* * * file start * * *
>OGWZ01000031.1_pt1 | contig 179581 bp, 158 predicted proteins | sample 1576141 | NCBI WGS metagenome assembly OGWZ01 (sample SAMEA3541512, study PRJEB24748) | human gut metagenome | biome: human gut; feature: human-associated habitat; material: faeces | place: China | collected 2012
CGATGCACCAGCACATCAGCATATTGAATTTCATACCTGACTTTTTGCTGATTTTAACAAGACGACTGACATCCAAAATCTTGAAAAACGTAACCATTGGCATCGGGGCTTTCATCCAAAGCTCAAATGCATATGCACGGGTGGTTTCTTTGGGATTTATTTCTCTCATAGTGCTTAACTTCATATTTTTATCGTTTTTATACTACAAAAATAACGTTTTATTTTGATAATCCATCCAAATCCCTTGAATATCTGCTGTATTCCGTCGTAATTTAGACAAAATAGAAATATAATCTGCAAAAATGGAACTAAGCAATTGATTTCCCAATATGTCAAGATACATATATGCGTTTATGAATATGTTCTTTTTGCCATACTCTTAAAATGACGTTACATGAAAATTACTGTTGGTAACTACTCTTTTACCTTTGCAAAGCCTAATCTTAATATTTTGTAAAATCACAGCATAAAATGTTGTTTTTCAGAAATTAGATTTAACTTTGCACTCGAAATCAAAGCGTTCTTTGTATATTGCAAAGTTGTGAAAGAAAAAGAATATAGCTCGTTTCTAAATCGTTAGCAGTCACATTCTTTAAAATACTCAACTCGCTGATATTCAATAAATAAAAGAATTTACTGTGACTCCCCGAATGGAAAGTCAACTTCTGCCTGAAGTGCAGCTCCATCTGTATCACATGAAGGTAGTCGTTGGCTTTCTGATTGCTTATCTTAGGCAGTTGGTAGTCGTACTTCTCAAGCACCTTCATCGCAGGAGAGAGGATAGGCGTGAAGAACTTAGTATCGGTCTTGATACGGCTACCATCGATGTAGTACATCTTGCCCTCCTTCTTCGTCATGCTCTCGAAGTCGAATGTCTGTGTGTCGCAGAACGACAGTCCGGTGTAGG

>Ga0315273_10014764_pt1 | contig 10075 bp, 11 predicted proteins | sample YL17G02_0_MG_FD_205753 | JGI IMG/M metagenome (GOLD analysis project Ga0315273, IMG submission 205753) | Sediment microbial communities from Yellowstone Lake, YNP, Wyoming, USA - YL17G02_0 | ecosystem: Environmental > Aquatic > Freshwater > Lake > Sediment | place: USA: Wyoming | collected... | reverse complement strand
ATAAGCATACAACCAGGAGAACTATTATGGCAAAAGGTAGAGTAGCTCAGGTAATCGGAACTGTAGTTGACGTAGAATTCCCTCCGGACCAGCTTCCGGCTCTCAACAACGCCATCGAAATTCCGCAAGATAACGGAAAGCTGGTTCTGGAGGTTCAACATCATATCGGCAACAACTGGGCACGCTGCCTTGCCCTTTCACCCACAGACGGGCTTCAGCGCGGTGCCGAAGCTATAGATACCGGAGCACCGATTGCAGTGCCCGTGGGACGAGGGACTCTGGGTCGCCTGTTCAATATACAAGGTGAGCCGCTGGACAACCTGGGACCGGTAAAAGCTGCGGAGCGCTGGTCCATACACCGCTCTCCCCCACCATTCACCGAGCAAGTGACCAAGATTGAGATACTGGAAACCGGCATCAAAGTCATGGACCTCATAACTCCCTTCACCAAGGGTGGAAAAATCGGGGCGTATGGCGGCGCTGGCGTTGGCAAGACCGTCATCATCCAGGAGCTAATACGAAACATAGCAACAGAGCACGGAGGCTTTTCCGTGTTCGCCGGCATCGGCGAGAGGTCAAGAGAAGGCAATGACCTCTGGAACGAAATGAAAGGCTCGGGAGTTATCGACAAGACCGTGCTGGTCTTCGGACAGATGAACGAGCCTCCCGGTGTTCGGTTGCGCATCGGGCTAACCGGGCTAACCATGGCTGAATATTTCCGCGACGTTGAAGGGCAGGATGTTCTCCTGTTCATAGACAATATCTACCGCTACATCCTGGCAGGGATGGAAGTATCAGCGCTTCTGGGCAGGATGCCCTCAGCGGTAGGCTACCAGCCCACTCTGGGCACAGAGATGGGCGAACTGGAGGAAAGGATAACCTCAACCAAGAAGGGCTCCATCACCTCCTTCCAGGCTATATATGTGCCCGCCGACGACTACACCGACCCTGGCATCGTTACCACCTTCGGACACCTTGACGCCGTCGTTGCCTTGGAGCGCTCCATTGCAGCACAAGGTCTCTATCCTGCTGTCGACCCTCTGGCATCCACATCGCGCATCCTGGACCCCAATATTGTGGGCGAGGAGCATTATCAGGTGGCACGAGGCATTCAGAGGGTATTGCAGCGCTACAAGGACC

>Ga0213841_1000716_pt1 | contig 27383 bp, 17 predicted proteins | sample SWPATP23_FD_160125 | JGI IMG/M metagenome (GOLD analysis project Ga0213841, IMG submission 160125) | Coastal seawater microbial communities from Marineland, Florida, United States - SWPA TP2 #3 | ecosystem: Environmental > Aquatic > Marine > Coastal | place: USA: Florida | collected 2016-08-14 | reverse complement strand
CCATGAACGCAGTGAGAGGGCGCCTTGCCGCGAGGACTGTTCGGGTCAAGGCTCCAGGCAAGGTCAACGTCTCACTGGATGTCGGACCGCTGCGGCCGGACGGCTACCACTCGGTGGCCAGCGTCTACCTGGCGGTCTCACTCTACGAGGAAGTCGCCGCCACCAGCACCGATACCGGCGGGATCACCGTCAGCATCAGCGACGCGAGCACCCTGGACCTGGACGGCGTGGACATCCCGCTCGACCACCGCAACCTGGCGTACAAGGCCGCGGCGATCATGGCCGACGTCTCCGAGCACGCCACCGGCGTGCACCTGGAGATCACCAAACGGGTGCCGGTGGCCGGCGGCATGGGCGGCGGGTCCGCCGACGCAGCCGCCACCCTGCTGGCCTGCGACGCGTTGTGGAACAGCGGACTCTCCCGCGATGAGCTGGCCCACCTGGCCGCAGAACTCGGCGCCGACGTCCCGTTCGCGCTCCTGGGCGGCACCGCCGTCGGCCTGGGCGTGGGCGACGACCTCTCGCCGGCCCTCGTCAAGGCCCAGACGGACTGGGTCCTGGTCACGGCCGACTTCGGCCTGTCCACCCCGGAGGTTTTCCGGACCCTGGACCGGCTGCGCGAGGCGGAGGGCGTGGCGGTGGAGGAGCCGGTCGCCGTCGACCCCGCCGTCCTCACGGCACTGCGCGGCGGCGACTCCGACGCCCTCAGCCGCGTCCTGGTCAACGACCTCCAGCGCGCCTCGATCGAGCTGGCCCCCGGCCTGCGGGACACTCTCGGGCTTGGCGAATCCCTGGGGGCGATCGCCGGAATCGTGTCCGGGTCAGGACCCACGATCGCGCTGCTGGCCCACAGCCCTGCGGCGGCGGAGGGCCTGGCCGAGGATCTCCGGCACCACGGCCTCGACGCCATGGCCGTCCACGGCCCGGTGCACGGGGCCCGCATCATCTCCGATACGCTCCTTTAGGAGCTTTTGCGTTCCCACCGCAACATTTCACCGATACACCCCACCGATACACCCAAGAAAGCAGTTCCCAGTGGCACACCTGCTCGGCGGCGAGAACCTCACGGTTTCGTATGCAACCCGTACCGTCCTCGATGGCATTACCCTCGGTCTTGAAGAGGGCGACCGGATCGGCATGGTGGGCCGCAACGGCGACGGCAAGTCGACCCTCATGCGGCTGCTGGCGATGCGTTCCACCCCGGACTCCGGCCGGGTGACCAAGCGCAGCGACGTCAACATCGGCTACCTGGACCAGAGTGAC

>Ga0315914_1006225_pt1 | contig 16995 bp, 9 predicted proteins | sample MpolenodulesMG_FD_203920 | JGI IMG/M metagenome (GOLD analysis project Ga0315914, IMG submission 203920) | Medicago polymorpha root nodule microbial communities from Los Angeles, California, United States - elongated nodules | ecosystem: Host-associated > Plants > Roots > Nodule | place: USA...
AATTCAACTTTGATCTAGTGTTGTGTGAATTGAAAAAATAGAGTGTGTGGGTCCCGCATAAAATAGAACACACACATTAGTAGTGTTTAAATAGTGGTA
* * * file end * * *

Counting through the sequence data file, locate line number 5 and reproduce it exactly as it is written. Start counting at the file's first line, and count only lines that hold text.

>Ga0213841_1000716_pt1 | contig 27383 bp, 17 predicted proteins | sample SWPATP23_FD_160125 | JGI IMG/M metagenome (GOLD analysis project Ga0213841, IMG submission 160125) | Coastal seawater microbial communities from Marineland, Florida, United States - SWPA TP2 #3 | ecosystem: Environmental > Aquatic > Marine > Coastal | place: USA: Florida | collected 2016-08-14 | reverse complement strand